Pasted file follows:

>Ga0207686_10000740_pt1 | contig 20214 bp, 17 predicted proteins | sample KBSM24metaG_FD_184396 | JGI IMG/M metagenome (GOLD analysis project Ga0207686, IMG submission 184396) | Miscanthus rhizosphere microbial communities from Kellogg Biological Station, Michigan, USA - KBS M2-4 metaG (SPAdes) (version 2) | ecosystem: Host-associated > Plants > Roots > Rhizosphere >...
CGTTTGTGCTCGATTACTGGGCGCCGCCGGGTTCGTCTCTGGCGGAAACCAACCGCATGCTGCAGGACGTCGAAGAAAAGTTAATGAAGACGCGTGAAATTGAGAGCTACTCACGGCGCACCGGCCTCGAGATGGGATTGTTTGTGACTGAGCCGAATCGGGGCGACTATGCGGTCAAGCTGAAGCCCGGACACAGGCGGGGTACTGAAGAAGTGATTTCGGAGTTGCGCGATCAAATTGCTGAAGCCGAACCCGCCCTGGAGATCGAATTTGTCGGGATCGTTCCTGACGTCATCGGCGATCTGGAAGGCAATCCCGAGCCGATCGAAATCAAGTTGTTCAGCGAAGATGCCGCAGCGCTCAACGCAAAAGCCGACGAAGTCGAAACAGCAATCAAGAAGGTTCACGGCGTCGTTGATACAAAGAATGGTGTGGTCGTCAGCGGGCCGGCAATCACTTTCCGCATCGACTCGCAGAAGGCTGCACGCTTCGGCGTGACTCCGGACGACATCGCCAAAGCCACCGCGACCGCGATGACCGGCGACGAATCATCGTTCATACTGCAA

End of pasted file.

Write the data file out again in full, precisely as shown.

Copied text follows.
>Ga0207686_10000740_pt1 | contig 20214 bp, 17 predicted proteins | sample KBSM24metaG_FD_184396 | JGI IMG/M metagenome (GOLD analysis project Ga0207686, IMG submission 184396) | Miscanthus rhizosphere microbial communities from Kellogg Biological Station, Michigan, USA - KBS M2-4 metaG (SPAdes) (version 2) | ecosystem: Host-associated > Plants > Roots > Rhizosphere >...
CGTTTGTGCTCGATTACTGGGCGCCGCCGGGTTCGTCTCTGGCGGAAACCAACCGCATGCTGCAGGACGTCGAAGAAAAGTTAATGAAGACGCGTGAAATTGAGAGCTACTCACGGCGCACCGGCCTCGAGATGGGATTGTTTGTGACTGAGCCGAATCGGGGCGACTATGCGGTCAAGCTGAAGCCCGGACACAGGCGGGGTACTGAAGAAGTGATTTCGGAGTTGCGCGATCAAATTGCTGAAGCCGAACCCGCCCTGGAGATCGAATTTGTCGGGATCGTTCCTGACGTCATCGGCGATCTGGAAGGCAATCCCGAGCCGATCGAAATCAAGTTGTTCAGCGAAGATGCCGCAGCGCTCAACGCAAAAGCCGACGAAGTCGAAACAGCAATCAAGAAGGTTCACGGCGTCGTTGATACAAAGAATGGTGTGGTCGTCAGCGGGCCGGCAATCACTTTCCGCATCGACTCGCAGAAGGCTGCACGCTTCGGCGTGACTCCGGACGACATCGCCAAAGCCACCGCGACCGCGATGACCGGCGACGAATCATCGTTCATACTGCAA